9. On 11 October 2001 a draft affirmation, approved, but not signed, by the wife, was filed, exhibited to a solicitor's affirmation. The wife had now changed her solicitors. The signed affirmation has now been filed. The matter came before me again on 23 October and at the husband's request I adjourned the hearing further to 9 November 2001 in order to permit the husband to file an affirmation in reply to that of the wife and to take legal advice in China as to assertions made by the wife in her affirmation as to Chinese law. Against the objection of counsel for the wife, I extended the interim injunction to 9 November 2001.

10. The matter resumed on 9 November 2001. No further affirmations were filed by the husband, although I was asked to read, in relation to the summons for the injunction, two affirmations. Those had been filed by the husband and a Mr C, in support of a summons filed by the husband is seeking defined access over the Christmas period. The husband sought to cross-examine wife on her affirmation but, as no notice to attend for cross-examination had been given and the wife was not present, I exercised the discretion given under Order 38 r.2(3) to permit cross-examination against the husband.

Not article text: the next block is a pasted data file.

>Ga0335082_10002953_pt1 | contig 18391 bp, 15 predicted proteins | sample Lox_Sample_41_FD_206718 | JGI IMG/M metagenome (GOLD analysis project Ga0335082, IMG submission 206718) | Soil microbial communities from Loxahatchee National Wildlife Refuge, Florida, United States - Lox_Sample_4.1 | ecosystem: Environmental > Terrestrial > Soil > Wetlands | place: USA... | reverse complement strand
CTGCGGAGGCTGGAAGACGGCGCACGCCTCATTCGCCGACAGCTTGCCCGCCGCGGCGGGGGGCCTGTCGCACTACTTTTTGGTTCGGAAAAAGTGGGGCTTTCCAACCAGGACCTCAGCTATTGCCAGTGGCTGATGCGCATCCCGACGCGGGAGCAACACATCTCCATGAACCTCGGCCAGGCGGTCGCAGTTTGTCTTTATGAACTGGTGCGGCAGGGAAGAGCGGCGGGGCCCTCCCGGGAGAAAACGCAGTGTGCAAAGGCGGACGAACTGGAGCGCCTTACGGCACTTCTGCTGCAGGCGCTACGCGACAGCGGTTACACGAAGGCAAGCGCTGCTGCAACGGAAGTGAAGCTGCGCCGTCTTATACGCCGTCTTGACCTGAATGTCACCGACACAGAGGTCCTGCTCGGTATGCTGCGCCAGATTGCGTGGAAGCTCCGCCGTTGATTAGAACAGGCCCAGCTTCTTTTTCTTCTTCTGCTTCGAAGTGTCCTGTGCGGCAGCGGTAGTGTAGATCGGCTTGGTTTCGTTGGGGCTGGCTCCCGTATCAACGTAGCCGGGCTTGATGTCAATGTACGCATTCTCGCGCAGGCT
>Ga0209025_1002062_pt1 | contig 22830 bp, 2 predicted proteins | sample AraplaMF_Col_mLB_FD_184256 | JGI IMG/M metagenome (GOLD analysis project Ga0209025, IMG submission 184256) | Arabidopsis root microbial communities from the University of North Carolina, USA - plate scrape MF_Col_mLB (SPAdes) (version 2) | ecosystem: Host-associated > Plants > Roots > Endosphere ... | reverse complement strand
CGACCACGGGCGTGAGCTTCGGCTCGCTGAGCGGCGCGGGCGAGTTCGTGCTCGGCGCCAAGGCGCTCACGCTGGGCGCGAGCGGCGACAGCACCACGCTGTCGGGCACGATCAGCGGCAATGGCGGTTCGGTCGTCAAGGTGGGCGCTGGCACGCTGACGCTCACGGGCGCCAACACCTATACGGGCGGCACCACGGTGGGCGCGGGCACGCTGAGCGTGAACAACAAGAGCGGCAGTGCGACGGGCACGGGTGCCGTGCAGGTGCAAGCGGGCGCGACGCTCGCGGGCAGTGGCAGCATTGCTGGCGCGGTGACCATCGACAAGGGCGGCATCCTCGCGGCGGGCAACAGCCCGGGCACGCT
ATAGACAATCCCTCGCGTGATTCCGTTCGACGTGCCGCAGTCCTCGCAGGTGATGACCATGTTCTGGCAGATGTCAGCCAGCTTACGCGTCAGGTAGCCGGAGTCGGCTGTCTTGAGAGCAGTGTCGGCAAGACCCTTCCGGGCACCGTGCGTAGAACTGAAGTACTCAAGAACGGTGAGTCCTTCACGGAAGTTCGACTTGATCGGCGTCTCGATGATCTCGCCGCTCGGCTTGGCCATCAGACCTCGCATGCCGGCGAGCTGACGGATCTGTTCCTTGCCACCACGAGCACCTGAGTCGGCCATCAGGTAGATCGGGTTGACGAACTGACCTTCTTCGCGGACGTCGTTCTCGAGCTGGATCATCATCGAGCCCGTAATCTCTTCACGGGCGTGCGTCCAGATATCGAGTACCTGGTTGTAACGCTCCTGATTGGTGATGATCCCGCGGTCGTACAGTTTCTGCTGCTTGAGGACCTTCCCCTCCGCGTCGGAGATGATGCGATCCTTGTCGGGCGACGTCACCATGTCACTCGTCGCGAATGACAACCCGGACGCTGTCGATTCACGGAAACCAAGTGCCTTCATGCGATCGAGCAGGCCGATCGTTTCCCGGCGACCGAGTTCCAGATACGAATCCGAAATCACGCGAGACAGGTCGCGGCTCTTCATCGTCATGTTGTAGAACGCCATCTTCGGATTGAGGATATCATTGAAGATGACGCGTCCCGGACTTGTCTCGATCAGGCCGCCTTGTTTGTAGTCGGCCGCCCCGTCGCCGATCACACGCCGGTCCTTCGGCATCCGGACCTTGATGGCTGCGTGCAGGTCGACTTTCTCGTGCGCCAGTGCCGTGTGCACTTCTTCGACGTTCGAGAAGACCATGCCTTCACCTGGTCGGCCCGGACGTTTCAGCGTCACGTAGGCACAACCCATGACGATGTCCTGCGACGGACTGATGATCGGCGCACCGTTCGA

11. It is the wife's evidence, unchallenged, that as she is a Chinese national, residing in China, she is obliged to obtain a decree of divorce, custody orders and property orders in respect of the Chinese property in the mainland courts. She says that the divorce decree is required because she is a Chinese national, and the other orders are required because the mainland courts will not recognise or enforce orders made by the Hong Kong courts. Pursuant to the order made on 11 September 2001 the wife sought an adjournment of the mainland proceedings but that request was declined.